Opinions

Menstrual Equity and Awareness on College Campuses

By Julia Maher ’23
Staff Writer

Once as I was waiting in line for the restroom in Stein Hall, I saw a sticker on the tampon and pad dispenser that said in bold red letters, “Cura Personalis. Period.” I was confused by its meaning, so I decided to research the phrase. I found out that Holy Cross implemented a two-year pilot of the Cura Personalis. Period. Initiative during the fall semester of 2018. A committee of Holy Cross students, in collaboration with Facilities and the Office of Finance, decided to provide free menstrual products, like tampons and pads, in women’s and gender-inclusive restrooms among all of the academic buildings. 

In a previous article written by the Student Government Association (SGA) for The Spire, the students stated that, “We have titled the initiative Cura Personalis. Period. because as a Jesuit institution we are called to care for the entirety of each individual.” The article was published only in a print version, not online; therefore, the awareness of Cura Personalis. Period. was not spread as widely as possible, since many students prefer reading online. This is an especially relevant issue for students who cannot easily afford basic needs like menstrual products. If students in need are not aware of the free tampons and pads, then they will not have access to them; therefore, they may have to jeopardize other basic needs to afford menstrual products. Even in the United States, 64 percent of low-income women in a large US city could not afford to purchase tampons or pads during one year, and 21 percent said they experienced this issue every month (Reuters: “Even in the U.S., poor women often can’t afford tampons, pads,” 2019). It is crucial that Holy Cross raises awareness and visibility of free tampons and pads on campus so that its students can thrive.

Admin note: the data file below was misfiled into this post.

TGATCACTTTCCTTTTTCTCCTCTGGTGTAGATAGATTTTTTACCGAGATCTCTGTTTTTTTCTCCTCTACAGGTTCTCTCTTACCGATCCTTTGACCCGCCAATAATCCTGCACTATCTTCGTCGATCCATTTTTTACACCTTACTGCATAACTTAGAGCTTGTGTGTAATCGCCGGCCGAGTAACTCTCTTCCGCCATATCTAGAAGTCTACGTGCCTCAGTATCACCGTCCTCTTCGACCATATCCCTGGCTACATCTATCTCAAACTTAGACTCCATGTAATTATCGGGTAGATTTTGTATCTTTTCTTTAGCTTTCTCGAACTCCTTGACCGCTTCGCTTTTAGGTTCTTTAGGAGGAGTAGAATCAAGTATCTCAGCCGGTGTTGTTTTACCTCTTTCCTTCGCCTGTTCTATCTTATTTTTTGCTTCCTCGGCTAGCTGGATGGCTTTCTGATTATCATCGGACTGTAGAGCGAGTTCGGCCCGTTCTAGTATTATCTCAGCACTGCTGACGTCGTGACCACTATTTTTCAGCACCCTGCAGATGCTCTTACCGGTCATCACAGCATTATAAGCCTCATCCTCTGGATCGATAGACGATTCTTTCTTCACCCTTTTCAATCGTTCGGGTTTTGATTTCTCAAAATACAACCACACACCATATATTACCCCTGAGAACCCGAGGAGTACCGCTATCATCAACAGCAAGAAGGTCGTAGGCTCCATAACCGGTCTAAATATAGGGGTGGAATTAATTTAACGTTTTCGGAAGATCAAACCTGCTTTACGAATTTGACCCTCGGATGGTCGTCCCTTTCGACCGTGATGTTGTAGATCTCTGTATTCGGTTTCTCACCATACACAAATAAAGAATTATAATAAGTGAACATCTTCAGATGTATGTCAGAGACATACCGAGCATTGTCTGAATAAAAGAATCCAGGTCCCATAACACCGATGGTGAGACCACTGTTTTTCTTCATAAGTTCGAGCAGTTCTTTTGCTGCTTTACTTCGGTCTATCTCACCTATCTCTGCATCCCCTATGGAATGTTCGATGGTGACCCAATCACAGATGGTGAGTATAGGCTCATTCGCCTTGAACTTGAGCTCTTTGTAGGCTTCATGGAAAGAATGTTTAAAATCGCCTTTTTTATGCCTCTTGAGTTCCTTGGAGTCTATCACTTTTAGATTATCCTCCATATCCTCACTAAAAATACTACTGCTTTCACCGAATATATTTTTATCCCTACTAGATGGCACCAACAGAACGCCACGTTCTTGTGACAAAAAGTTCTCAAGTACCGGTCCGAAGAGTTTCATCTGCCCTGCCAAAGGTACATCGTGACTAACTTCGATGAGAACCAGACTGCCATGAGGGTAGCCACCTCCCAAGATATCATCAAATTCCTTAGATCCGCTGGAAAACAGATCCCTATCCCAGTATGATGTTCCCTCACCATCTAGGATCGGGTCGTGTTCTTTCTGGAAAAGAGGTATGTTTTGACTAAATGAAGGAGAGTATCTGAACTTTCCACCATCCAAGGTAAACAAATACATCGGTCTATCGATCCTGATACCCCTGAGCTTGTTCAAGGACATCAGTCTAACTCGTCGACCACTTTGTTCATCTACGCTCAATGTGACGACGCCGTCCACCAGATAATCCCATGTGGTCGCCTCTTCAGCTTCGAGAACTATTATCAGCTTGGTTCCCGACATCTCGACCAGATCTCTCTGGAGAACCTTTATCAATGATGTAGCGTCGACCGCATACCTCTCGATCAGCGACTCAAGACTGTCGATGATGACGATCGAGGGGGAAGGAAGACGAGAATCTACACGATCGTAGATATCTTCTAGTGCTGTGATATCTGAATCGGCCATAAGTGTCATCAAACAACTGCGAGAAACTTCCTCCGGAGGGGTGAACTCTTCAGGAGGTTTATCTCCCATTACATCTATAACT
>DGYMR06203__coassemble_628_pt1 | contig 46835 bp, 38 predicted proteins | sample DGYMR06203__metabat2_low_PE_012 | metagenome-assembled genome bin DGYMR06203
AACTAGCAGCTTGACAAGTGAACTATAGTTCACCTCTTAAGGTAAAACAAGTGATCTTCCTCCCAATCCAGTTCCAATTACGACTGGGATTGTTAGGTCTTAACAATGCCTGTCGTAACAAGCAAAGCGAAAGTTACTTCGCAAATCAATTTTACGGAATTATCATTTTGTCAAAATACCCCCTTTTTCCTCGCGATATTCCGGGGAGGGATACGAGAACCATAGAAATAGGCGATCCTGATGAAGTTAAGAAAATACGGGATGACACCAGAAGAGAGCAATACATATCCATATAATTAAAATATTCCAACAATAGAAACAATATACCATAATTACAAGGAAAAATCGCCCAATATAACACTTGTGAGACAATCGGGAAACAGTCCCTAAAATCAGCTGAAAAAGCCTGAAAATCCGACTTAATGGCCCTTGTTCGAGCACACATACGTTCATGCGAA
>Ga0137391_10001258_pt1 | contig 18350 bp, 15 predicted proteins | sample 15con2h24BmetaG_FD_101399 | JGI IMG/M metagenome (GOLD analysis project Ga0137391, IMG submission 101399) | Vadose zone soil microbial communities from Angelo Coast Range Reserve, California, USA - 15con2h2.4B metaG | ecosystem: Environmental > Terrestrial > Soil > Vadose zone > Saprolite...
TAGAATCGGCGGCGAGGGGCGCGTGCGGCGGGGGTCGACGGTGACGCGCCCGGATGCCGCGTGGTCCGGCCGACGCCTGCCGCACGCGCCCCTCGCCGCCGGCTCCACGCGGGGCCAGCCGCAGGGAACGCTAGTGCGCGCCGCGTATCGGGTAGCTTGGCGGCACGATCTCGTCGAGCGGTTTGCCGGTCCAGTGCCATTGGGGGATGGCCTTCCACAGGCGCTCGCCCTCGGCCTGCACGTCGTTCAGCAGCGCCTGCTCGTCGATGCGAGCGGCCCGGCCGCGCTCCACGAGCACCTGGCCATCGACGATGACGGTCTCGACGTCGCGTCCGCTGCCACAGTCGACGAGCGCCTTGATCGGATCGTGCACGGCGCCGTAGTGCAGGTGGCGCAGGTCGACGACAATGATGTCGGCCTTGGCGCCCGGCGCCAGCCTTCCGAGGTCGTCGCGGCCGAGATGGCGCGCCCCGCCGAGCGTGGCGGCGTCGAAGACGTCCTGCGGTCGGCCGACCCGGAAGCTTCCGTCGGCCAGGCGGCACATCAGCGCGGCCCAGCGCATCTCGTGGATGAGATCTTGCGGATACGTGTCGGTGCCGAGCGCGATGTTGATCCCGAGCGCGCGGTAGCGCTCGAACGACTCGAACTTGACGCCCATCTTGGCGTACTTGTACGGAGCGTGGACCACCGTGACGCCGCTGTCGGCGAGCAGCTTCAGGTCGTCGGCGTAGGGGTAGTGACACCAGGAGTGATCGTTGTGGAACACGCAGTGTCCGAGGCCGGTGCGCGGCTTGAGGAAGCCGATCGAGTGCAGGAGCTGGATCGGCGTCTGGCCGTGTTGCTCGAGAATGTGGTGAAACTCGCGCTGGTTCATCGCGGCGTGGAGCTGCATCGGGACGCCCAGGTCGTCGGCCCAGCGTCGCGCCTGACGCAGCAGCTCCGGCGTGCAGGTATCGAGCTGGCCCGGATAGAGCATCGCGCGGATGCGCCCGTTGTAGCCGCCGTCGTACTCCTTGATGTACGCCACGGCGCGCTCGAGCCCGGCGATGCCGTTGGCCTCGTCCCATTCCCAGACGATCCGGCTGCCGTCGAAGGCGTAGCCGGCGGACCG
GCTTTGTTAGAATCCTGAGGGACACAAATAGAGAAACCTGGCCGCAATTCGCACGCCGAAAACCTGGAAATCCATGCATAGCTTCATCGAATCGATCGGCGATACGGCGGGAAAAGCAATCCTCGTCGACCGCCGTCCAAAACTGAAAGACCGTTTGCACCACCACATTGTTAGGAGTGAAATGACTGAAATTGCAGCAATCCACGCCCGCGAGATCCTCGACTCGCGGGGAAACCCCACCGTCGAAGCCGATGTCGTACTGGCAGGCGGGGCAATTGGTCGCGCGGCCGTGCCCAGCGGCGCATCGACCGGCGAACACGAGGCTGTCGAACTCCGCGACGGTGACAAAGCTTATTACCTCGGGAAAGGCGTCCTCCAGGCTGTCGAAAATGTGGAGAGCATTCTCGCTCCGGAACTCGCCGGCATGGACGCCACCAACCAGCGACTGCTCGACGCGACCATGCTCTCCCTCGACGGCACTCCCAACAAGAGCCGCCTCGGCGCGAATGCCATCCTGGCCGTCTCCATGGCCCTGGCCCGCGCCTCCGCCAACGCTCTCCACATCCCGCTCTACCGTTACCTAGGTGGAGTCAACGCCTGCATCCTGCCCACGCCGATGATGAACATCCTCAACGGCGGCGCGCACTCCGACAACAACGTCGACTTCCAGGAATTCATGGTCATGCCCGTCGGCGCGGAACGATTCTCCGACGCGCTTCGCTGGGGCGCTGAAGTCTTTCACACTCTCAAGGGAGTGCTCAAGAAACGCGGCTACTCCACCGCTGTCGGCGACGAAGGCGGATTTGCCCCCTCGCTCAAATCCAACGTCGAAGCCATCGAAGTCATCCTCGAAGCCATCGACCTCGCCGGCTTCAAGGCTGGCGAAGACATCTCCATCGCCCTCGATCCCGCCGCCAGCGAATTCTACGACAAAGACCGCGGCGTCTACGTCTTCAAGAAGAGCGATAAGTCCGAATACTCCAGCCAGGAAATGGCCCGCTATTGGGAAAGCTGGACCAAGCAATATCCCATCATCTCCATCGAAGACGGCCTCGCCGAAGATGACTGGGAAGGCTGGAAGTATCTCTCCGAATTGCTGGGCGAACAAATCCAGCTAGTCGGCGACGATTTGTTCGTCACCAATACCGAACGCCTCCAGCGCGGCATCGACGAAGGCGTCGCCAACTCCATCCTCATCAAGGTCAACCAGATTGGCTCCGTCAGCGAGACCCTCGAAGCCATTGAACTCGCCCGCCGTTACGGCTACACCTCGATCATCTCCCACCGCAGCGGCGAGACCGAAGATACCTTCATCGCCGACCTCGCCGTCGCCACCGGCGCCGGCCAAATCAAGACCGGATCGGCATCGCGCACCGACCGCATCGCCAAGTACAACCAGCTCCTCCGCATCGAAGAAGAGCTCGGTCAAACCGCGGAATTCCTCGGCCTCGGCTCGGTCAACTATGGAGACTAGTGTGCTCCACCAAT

Photo courtesy of hudabeauty.com

In the same article, SGA expressed a desire to distribute free tampons and pads in all of the women’s and gender-inclusive restrooms on campus, including those in the Hart Center at the Luth Athletic Complex and the residence halls. By the end of the initiative’s two-year pilot, the College should attempt to stock all of its restrooms, not only those in the academic buildings, with free menstrual products if the institution would truly like to affirm its Jesuit identity.

Several other institutions in the US have adopted initiatives like Cura Personalis. Period., including Georgetown University, Swarthmore College, the University of Washington, Boston University, Brown University, and many others. If certain colleges and universities have the money and resources, then they should provide free menstrual products. Tampons and pads are basic rights, and they should be stocked in restrooms, just like toilet paper, soap and water. Although some people view them as luxury items, they most certainly are not.

Finally, Holy Cross should increase awareness and visibility of Cura Personalis. Period. so that the entirety of its community, especially first-year students and those in need, knows of its existence. As a Jesuit institution, we should not be ashamed of a program that strengthens our spiritual identity and improves the wellness of our community; rather, we should celebrate it as a blessing.

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